• I defy anyone to start the section titled "It's Quiet..." without saying aloud "...too quiet..."
  • Marathon, Halo's spiritual predecessor, had its fair share of these. All the levels in Marathon 1 involving the Pfhor (The aliens of the game) were titled with such pun-ishing phrases as "phfor your eyes only", "ain't got time phfor this", and "two times two equals...". Later chapters in the series had names such as "Begging for Mercy makes me Angry!", "If I had a Rocket Launcher, I'd make someone Pay", and "You Think You're Big Time? You're Gonna Die Big Time!". Not to mention the occasional latin three-word title thrown in, occasionally with some form of grammatical or lexical error.
  • The level names of The Ultimate Doom's fourth episode and the episode name are phrases taken from the Bible: Thy Flesh Consumed, Hell Beneath, Perfect Hatred, Sever the Wicked, Unruly Evil, Against Thee Wickedly, They Will Repent, ...And Hell Followed, and Unto the Cruel.
  • Bubble Bobble series: Bubble _________ and/or "The Story of Bubble Bobble (confusing installment number)".
  • Just about every Sonic game restricts its level names to having two words max, sometimes followed by the word "Zone." The ones from Sonic CD are also alliterative.
    • Sonic 3's multiplayer levels are named Azure Lake Zone, Balloon Park Zone, Chrome Gadget Zone, Desert Palace Zone, and Endless Mine Zone.
  • Mario has a few of these. All of the boss levels in Super Mario 64 are called "Bowser in the ______" (Dark World, Fire Sea, and Sky, in that order). All of the main levels in Super Mario Galaxy are "[Alliterative pair of words] Galaxy".
  • Entire video game consoles have had this with game titles, but that's it's own trope.
  • Dead Space. The first letters of each level spell something plot-relevant.
  • In Thunder Force II, each separate area equates to half a stage. So one overhead section and one side-scrolling section equals to one stage.
  • In The World Ends with You, each day is essentially its own chapter. And there's three weeks, totaling up to 21 days, with each week being a different arc.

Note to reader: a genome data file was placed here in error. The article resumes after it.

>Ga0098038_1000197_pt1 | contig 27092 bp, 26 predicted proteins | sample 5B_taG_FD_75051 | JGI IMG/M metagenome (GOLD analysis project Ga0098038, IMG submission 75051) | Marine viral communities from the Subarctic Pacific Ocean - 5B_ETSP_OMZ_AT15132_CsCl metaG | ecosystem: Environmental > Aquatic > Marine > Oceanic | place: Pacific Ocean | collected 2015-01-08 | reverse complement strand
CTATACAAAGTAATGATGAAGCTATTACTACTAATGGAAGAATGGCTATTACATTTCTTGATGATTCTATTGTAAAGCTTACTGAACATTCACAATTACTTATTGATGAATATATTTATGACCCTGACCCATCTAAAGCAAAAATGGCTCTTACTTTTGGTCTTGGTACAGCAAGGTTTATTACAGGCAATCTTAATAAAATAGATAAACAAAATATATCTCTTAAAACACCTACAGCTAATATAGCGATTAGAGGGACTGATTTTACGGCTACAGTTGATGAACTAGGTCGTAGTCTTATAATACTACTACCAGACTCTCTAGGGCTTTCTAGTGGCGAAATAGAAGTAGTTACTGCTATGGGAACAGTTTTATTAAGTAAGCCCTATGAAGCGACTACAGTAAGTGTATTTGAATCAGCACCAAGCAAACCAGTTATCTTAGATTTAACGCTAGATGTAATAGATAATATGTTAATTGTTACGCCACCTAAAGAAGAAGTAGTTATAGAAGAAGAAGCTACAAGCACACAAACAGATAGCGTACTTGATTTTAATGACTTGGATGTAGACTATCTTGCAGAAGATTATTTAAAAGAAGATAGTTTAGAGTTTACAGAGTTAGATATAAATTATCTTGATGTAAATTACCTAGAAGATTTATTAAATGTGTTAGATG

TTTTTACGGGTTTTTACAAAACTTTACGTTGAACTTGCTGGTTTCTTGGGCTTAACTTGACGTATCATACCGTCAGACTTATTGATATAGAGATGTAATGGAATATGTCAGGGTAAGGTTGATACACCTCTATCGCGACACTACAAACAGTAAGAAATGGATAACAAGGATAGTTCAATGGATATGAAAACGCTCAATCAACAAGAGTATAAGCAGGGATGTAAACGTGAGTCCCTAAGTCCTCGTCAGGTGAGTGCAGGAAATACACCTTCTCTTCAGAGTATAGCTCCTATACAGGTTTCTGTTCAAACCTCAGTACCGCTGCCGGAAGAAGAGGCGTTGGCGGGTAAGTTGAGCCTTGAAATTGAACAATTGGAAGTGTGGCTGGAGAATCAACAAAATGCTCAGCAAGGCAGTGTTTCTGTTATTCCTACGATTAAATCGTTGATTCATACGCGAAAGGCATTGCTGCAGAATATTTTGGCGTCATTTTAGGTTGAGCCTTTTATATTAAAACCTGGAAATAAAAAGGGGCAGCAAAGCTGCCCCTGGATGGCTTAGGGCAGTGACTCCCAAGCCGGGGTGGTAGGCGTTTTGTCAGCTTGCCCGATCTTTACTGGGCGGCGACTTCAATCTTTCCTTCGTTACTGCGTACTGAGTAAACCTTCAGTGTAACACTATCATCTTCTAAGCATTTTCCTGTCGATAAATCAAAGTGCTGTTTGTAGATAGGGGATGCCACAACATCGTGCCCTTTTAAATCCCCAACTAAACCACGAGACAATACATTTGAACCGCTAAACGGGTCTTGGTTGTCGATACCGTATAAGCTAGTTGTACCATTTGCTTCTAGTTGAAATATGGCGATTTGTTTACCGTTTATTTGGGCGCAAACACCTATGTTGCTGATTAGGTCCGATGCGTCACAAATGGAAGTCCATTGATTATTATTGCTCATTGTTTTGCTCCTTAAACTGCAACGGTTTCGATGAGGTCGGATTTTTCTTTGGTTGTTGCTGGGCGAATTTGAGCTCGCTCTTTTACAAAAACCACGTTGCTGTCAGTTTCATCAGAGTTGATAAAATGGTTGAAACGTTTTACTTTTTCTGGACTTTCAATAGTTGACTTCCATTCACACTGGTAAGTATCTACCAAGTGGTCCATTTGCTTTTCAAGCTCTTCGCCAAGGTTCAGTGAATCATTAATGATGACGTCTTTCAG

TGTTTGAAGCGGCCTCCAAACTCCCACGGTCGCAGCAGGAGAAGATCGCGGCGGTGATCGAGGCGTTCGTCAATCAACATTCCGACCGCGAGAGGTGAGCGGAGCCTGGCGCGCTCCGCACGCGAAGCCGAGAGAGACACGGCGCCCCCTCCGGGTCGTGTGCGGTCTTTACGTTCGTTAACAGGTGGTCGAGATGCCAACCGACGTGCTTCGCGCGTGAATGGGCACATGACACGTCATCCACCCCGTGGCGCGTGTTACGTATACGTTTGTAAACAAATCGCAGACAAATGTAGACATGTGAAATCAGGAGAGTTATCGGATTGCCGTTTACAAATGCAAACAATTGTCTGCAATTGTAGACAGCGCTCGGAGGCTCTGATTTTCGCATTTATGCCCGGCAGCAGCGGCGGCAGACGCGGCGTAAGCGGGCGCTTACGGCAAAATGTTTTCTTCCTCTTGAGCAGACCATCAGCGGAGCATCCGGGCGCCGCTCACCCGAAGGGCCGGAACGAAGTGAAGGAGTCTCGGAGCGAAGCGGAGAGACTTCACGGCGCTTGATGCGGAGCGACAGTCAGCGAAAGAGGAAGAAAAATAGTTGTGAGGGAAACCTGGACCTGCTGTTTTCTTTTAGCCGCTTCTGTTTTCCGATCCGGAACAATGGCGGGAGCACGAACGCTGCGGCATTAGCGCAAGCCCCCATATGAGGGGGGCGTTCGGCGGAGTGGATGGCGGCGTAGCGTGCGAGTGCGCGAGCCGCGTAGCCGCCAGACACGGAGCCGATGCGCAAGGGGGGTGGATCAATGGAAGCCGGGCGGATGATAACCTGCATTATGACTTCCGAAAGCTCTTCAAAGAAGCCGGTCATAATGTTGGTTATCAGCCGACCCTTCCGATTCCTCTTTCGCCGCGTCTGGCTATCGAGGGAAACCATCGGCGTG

• Each new installment of Rappelz is called an "Epic", and they're numbered with Roman numerals.
  • Raiden Fighters Jet's simulation stages start at level 1, then go up to level 5, then in increments of 5 up to level 50, with the exception of a jump from level 20 to 30 (there's no level 25). Additionally, unless you're playing the full mode in the 360 port, you don't go up the stages sequentially; you may jump stages depending on your performance, and on one instance you can actually go backwards (level 40 to 35).
  • All of Eternal Sonata's chapter titles are named for or are references to Chopin's works except the last chapter, "Heaven's Mirror."
  • The chapters of Vampire Night all include the name of a musical form. The last chapter is "Moonlight Symphony" (not to be confused with "Moonlight Sonata").
  • The Tales Series of course, each game begins with the phrase "Tales of" and adds a somewhat random word after it, like Phantasia, Symphonia, Innocence, Destiny, once using an article (in Tales of the Abyss, however, Crossover Games are more likely to use one). If a game gets a Spin-Off, the title will include a short phrase, like in Dawn of the new world.
  • Each of LittleBigPlanet's patches are named after a cheese.
  • The sectors of Iji each have an abstract noun as the title: "Hope", "Reality" etc.
  • More of a meta-example but Crytek's current library of published games all have the word "Cry" in them, likely as a self-nod.
  • The first, second, and fourth installments of the Command & Conquer: Tiberium series are Tiberian Dawn, Tiberian Sun, and Tiberian Twilight, respectively, leaving 3 (Tiberium Wars) as the Odd Name Out.
  • The vast majority of quests in Fallout: New Vegas are named after songs, typically pop or country tracks from the '50s and '60s (aside from a few odd ones out such "No Gods, No Masters"). All the quests in the Lonesome Road add-on are two words long, starting with "The."